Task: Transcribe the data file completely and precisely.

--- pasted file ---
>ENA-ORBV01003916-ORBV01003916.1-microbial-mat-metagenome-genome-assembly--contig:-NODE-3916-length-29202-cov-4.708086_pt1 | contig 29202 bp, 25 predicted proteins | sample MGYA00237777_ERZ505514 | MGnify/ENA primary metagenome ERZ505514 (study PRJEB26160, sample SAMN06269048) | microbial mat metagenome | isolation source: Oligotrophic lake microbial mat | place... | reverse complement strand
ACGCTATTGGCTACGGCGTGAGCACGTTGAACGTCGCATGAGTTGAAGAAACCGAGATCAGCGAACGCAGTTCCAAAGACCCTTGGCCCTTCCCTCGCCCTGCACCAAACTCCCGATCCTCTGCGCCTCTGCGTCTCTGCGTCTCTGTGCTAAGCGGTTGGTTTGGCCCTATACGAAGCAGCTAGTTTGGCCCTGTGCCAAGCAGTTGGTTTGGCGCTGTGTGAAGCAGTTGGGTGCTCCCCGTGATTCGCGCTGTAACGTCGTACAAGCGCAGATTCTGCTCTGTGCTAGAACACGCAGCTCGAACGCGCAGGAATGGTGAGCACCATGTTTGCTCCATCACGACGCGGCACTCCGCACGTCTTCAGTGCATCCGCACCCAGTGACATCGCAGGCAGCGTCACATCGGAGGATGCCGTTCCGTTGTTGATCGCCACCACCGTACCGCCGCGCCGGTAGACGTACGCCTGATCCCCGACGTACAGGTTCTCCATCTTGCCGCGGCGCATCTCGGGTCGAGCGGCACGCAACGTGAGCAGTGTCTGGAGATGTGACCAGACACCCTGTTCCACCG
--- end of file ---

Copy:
>ENA-ORBV01003916-ORBV01003916.1-microbial-mat-metagenome-genome-assembly--contig:-NODE-3916-length-29202-cov-4.708086_pt1 | contig 29202 bp, 25 predicted proteins | sample MGYA00237777_ERZ505514 | MGnify/ENA primary metagenome ERZ505514 (study PRJEB26160, sample SAMN06269048) | microbial mat metagenome | isolation source: Oligotrophic lake microbial mat | place... | reverse complement strand
ACGCTATTGGCTACGGCGTGAGCACGTTGAACGTCGCATGAGTTGAAGAAACCGAGATCAGCGAACGCAGTTCCAAAGACCCTTGGCCCTTCCCTCGCCCTGCACCAAACTCCCGATCCTCTGCGCCTCTGCGTCTCTGCGTCTCTGTGCTAAGCGGTTGGTTTGGCCCTATACGAAGCAGCTAGTTTGGCCCTGTGCCAAGCAGTTGGTTTGGCGCTGTGTGAAGCAGTTGGGTGCTCCCCGTGATTCGCGCTGTAACGTCGTACAAGCGCAGATTCTGCTCTGTGCTAGAACACGCAGCTCGAACGCGCAGGAATGGTGAGCACCATGTTTGCTCCATCACGACGCGGCACTCCGCACGTCTTCAGTGCATCCGCACCCAGTGACATCGCAGGCAGCGTCACATCGGAGGATGCCGTTCCGTTGTTGATCGCCACCACCGTACCGCCGCGCCGGTAGACGTACGCCTGATCCCCGACGTACAGGTTCTCCATCTTGCCGCGGCGCATCTCGGGTCGAGCGGCACGCAACGTGAGCAGTGTCTGGAGATGTGACCAGACACCCTGTTCCACCG